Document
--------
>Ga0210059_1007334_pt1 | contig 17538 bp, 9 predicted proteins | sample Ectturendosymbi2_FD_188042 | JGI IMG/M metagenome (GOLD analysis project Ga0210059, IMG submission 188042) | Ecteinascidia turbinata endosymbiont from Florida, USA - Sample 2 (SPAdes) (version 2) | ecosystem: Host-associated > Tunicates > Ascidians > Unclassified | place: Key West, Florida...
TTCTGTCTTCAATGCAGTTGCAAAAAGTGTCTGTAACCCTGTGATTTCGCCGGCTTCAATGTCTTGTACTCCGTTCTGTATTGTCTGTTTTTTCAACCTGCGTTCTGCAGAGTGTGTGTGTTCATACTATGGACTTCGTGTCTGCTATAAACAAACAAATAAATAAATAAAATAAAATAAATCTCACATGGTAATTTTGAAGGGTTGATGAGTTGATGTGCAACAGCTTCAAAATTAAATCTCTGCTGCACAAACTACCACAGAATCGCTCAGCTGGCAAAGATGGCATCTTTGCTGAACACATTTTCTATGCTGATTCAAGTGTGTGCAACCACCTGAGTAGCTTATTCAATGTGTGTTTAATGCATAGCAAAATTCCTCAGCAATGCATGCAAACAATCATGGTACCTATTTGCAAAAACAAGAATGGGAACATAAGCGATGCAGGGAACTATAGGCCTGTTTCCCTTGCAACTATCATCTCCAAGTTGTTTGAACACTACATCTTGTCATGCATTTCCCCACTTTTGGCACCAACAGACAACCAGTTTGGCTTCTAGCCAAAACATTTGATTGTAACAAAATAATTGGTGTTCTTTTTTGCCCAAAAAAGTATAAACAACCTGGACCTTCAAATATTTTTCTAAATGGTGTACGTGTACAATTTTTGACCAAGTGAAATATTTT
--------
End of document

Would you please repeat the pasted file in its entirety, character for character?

>Ga0210059_1007334_pt1 | contig 17538 bp, 9 predicted proteins | sample Ectturendosymbi2_FD_188042 | JGI IMG/M metagenome (GOLD analysis project Ga0210059, IMG submission 188042) | Ecteinascidia turbinata endosymbiont from Florida, USA - Sample 2 (SPAdes) (version 2) | ecosystem: Host-associated > Tunicates > Ascidians > Unclassified | place: Key West, Florida...
TTCTGTCTTCAATGCAGTTGCAAAAAGTGTCTGTAACCCTGTGATTTCGCCGGCTTCAATGTCTTGTACTCCGTTCTGTATTGTCTGTTTTTTCAACCTGCGTTCTGCAGAGTGTGTGTGTTCATACTATGGACTTCGTGTCTGCTATAAACAAACAAATAAATAAATAAAATAAAATAAATCTCACATGGTAATTTTGAAGGGTTGATGAGTTGATGTGCAACAGCTTCAAAATTAAATCTCTGCTGCACAAACTACCACAGAATCGCTCAGCTGGCAAAGATGGCATCTTTGCTGAACACATTTTCTATGCTGATTCAAGTGTGTGCAACCACCTGAGTAGCTTATTCAATGTGTGTTTAATGCATAGCAAAATTCCTCAGCAATGCATGCAAACAATCATGGTACCTATTTGCAAAAACAAGAATGGGAACATAAGCGATGCAGGGAACTATAGGCCTGTTTCCCTTGCAACTATCATCTCCAAGTTGTTTGAACACTACATCTTGTCATGCATTTCCCCACTTTTGGCACCAACAGACAACCAGTTTGGCTTCTAGCCAAAACATTTGATTGTAACAAAATAATTGGTGTTCTTTTTTGCCCAAAAAAGTATAAACAACCTGGACCTTCAAATATTTTTCTAAATGGTGTACGTGTACAATTTTTGACCAAGTGAAATATTTT